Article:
Invest Like The Markets Will Overcome The Coronavirus, Because They Will – Forbes

Posted: February 29, 2020 at 4:45 am


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Recent financial headlines have been consumed with the coronavirus, which after originating in China has since spread to other countries rapidly, advancing into South Korea, Italy and Iran before making its way to other parts of the world, including the U.S. In all, the number of infections has topped 83,000, while the death toll is approaching 3,000, according to the most recent estimates.

Its hard to know for sure what type of long-term risk this will present to the market. Whats clear now, however, is that investors are spooked. That has prompted the worst week for equities since the financial crisis, punctuated by Thursdays nearly 1,200-point dive, which has the indexes squarely in correction territory.

Make no mistake, this will pose a serious test to many countries healthcare systems and economies. At the same time, markets are resilient, always bouncing back from big challenges, whether its the bursting of the dot-com bubble or other health crises like SARS.

This time around, the same will likely hold true. Despite this weeks carnage, U.S. markets are still up since the end of May, while the broader economy remains strong, with last months job and wage growth numbers exceeding expectations.

Of course, a global supply chain disruption that lingers for months could result in a meaningful downtick in corporate earnings. Apple, for one, has warned that the coronavirus will hamper iPhone production and sales.

A long line of other large firms have issued similar warnings, including United Airlines, Microsoft and Mastercard. Apart from Clorox, in fact, its hard to think of a company that has not been impacted negatively. By year-end, however, its reasonable to expect that supply lines and demand for goods will return to normal.

Another reason to remain somewhat optimistic is that the Federal Reserve and other central banks around the world will likely do all they can to prop up local businesses and prevent short-term consumption reductions from spiraling out of control. That means already low interest rates will go even lower, boosting the case for equities over the long term.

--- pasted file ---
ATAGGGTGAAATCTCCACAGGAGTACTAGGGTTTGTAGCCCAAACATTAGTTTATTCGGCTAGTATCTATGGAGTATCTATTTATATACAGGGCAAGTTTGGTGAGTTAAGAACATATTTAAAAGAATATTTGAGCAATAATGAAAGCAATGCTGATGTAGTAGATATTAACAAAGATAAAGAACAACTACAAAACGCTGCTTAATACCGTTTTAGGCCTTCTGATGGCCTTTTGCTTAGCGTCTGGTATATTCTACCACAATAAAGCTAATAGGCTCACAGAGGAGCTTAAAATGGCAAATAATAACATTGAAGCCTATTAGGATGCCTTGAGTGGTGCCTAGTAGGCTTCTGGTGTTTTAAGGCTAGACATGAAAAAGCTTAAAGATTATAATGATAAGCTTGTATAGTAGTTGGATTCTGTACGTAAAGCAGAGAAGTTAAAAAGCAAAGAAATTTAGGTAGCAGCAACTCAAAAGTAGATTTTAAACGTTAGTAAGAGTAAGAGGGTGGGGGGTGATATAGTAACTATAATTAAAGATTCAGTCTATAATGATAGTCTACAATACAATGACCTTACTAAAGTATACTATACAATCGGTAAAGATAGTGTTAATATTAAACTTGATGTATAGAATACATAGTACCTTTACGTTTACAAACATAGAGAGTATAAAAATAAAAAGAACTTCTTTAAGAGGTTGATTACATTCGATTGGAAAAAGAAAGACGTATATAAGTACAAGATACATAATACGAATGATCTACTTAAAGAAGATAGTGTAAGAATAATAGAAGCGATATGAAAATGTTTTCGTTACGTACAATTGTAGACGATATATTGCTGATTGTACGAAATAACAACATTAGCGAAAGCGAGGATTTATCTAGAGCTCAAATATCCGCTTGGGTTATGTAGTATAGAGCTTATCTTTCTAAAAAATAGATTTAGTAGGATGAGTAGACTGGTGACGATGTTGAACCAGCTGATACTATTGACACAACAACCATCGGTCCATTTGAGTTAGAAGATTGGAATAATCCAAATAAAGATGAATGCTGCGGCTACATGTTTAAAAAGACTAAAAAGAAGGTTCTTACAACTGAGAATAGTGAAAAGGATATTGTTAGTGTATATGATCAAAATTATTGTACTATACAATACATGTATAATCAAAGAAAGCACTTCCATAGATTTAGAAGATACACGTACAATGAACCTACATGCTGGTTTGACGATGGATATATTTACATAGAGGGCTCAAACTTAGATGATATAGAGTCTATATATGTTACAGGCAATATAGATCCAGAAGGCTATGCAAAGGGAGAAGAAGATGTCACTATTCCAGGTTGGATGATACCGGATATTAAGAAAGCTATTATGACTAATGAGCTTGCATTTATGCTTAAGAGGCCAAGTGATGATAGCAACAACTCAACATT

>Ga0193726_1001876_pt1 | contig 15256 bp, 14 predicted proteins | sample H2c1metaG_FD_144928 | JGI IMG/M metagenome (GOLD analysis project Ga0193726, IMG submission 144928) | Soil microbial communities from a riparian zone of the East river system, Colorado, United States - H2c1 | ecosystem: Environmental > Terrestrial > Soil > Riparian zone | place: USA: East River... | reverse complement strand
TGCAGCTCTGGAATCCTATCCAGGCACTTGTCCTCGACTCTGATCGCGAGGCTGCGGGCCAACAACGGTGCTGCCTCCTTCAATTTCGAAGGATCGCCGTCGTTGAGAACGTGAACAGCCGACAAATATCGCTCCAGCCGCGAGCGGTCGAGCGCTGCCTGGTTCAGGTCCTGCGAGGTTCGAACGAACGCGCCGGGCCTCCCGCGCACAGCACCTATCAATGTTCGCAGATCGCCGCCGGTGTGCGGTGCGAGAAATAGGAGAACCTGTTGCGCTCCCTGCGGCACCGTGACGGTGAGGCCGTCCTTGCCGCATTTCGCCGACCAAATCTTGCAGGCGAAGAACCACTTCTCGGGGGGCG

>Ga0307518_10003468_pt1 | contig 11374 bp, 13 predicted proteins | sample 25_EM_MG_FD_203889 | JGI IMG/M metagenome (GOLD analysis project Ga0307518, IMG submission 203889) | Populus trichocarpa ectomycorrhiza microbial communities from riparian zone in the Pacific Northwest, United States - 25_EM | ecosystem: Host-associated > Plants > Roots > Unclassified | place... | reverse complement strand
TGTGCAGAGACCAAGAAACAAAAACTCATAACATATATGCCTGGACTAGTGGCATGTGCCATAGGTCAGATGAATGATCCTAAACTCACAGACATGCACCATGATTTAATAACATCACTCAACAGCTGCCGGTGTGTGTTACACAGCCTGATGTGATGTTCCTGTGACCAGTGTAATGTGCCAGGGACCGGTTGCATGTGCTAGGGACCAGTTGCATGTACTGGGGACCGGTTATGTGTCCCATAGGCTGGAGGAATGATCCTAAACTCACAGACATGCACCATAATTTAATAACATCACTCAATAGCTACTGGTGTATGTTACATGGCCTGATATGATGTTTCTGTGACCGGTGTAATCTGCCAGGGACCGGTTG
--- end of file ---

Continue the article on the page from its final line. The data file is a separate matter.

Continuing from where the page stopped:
BUYING OPPORTUNITIES

All this presents an opportunity for investors. Airlines, theme parks, movies and cruise lines whose businesses rely on large groups of people coming in close proximity to each other are among the worst hit. (Cruise line revenues might have quite some time to wait before rising again, since travelers often have to book their tickets months in advance).

But big companies in these industries that were stable before the coronavirus outbreak will stay in operation after all the dust settles. So, for investors, this is a chance to pounce, especially when many of these firms are trading at a sizable discount.

Airlines such as Delta, theme park operators and movie producers like Disney, or even cruise ship companies such as Royal Caribbean are unlikely to suffer for long. The same is true for major, state-favored Chinese firms, such as Alibaba or Baidu.

X-FACTORS

What could go wrong with this scenario? A lot. The biggest risk is that consumption across major economies begins to evaporate, which could inflict major damage on a long line of small and mid-sized businesses, possibly causing them to fold and triggering localized recessions across the globe.

Similarly, a serious domestic coronavirus outbreak would significantly expand the timeline for downside risk. Luckily, though, the U.S. is far more prepared to contend with the fallout, not only because the element of surprise is gone, but also thanks to the quality of its medical facilities and emergency response capabilities.

Its certainly conceivable that even the gloomiest of forecasts could come true. Nevertheless, markets and hard-hit sectors will recover. They always do.

After all, major stock price slides are relatively common over the long-term, with markets averaging about three 5% pull backs per year since 1950. For more historical perspective, consider that the S&P shed 5.5% over an eight-day stretch in the wake of the SARS outbreak during March 2003. A year later, it was up more than 35%.

The markets will always face challenges. Without discounting the devastation that the coronavirus has heaped on thousands of families, this is simply the latest one and we will be all right when its over. So, its time to take advantage of this recent tumble in prices as an opportunity to get aggressive.

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Invest Like The Markets Will Overcome The Coronavirus, Because They Will - Forbes

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February 29th, 2020 at 4:45 am

Posted in Investment